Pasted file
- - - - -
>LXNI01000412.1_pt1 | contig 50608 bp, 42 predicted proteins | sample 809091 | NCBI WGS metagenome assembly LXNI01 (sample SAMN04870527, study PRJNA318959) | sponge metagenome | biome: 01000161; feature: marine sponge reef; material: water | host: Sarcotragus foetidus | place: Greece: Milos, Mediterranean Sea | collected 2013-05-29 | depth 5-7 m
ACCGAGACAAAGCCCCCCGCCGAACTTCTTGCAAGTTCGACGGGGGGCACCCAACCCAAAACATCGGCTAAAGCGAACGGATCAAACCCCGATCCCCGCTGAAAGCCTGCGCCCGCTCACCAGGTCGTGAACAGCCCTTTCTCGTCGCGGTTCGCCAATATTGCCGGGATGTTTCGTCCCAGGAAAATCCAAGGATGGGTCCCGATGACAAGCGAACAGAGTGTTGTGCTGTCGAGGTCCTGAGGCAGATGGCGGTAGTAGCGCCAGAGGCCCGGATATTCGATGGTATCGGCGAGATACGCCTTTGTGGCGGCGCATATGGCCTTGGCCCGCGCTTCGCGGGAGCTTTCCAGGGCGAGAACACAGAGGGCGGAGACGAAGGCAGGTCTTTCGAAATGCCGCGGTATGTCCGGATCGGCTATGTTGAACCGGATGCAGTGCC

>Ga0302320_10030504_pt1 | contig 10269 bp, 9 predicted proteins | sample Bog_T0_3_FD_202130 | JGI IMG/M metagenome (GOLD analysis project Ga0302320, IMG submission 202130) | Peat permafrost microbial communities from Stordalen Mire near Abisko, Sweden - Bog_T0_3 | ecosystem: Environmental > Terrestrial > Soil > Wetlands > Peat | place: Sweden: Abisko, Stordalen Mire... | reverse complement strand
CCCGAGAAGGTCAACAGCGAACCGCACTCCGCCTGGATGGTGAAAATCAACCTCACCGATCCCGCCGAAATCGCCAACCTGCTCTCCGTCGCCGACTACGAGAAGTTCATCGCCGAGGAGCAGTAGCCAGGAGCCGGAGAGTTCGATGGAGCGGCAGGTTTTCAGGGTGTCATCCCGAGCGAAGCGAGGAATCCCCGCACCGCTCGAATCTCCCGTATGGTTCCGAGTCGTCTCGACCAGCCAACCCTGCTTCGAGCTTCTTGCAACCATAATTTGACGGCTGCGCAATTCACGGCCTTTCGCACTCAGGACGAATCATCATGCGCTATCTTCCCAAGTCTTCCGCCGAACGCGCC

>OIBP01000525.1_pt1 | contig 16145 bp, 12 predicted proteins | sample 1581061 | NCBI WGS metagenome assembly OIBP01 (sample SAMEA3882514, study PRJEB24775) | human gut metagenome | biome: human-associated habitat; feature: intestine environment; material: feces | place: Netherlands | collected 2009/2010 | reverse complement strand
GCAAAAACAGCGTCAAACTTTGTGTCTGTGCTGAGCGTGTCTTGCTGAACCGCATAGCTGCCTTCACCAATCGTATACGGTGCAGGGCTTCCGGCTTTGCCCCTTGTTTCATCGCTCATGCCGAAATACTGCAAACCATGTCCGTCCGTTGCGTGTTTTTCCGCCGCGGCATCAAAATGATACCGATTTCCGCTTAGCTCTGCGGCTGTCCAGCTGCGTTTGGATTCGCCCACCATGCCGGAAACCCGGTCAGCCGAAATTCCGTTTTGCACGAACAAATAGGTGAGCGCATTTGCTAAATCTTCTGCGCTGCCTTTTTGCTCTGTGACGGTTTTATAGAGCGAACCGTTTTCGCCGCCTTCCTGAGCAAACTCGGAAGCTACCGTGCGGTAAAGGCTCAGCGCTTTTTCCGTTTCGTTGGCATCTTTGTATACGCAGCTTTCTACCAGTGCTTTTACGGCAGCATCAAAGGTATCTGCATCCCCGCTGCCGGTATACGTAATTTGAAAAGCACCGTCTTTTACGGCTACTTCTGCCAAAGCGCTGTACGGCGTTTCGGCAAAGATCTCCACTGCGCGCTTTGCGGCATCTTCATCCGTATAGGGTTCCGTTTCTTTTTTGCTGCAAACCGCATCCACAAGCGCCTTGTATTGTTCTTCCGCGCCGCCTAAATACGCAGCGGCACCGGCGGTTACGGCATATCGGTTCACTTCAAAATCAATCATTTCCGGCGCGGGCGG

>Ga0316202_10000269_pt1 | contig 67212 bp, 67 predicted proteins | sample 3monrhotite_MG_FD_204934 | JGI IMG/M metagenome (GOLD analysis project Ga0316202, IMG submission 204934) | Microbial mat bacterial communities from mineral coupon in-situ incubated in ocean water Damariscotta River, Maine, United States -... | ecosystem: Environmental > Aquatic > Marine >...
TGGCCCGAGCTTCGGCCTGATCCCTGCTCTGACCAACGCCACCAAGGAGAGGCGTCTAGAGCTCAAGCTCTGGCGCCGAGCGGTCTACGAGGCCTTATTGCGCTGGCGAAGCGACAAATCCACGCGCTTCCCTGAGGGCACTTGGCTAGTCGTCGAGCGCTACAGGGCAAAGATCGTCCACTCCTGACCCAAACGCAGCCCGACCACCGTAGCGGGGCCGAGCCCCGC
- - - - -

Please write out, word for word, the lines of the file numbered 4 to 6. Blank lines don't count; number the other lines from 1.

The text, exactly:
CCCGAGAAGGTCAACAGCGAACCGCACTCCGCCTGGATGGTGAAAATCAACCTCACCGATCCCGCCGAAATCGCCAACCTGCTCTCCGTCGCCGACTACGAGAAGTTCATCGCCGAGGAGCAGTAGCCAGGAGCCGGAGAGTTCGATGGAGCGGCAGGTTTTCAGGGTGTCATCCCGAGCGAAGCGAGGAATCCCCGCACCGCTCGAATCTCCCGTATGGTTCCGAGTCGTCTCGACCAGCCAACCCTGCTTCGAGCTTCTTGCAACCATAATTTGACGGCTGCGCAATTCACGGCCTTTCGCACTCAGGACGAATCATCATGCGCTATCTTCCCAAGTCTTCCGCCGAACGCGCC

>OIBP01000525.1_pt1 | contig 16145 bp, 12 predicted proteins | sample 1581061 | NCBI WGS metagenome assembly OIBP01 (sample SAMEA3882514, study PRJEB24775) | human gut metagenome | biome: human-associated habitat; feature: intestine environment; material: feces | place: Netherlands | collected 2009/2010 | reverse complement strand
GCAAAAACAGCGTCAAACTTTGTGTCTGTGCTGAGCGTGTCTTGCTGAACCGCATAGCTGCCTTCACCAATCGTATACGGTGCAGGGCTTCCGGCTTTGCCCCTTGTTTCATCGCTCATGCCGAAATACTGCAAACCATGTCCGTCCGTTGCGTGTTTTTCCGCCGCGGCATCAAAATGATACCGATTTCCGCTTAGCTCTGCGGCTGTCCAGCTGCGTTTGGATTCGCCCACCATGCCGGAAACCCGGTCAGCCGAAATTCCGTTTTGCACGAACAAATAGGTGAGCGCATTTGCTAAATCTTCTGCGCTGCCTTTTTGCTCTGTGACGGTTTTATAGAGCGAACCGTTTTCGCCGCCTTCCTGAGCAAACTCGGAAGCTACCGTGCGGTAAAGGCTCAGCGCTTTTTCCGTTTCGTTGGCATCTTTGTATACGCAGCTTTCTACCAGTGCTTTTACGGCAGCATCAAAGGTATCTGCATCCCCGCTGCCGGTATACGTAATTTGAAAAGCACCGTCTTTTACGGCTACTTCTGCCAAAGCGCTGTACGGCGTTTCGGCAAAGATCTCCACTGCGCGCTTTGCGGCATCTTCATCCGTATAGGGTTCCGTTTCTTTTTTGCTGCAAACCGCATCCACAAGCGCCTTGTATTGTTCTTCCGCGCCGCCTAAATACGCAGCGGCACCGGCGGTTACGGCATATCGGTTCACTTCAAAATCAATCATTTCCGGCGCGGGCGG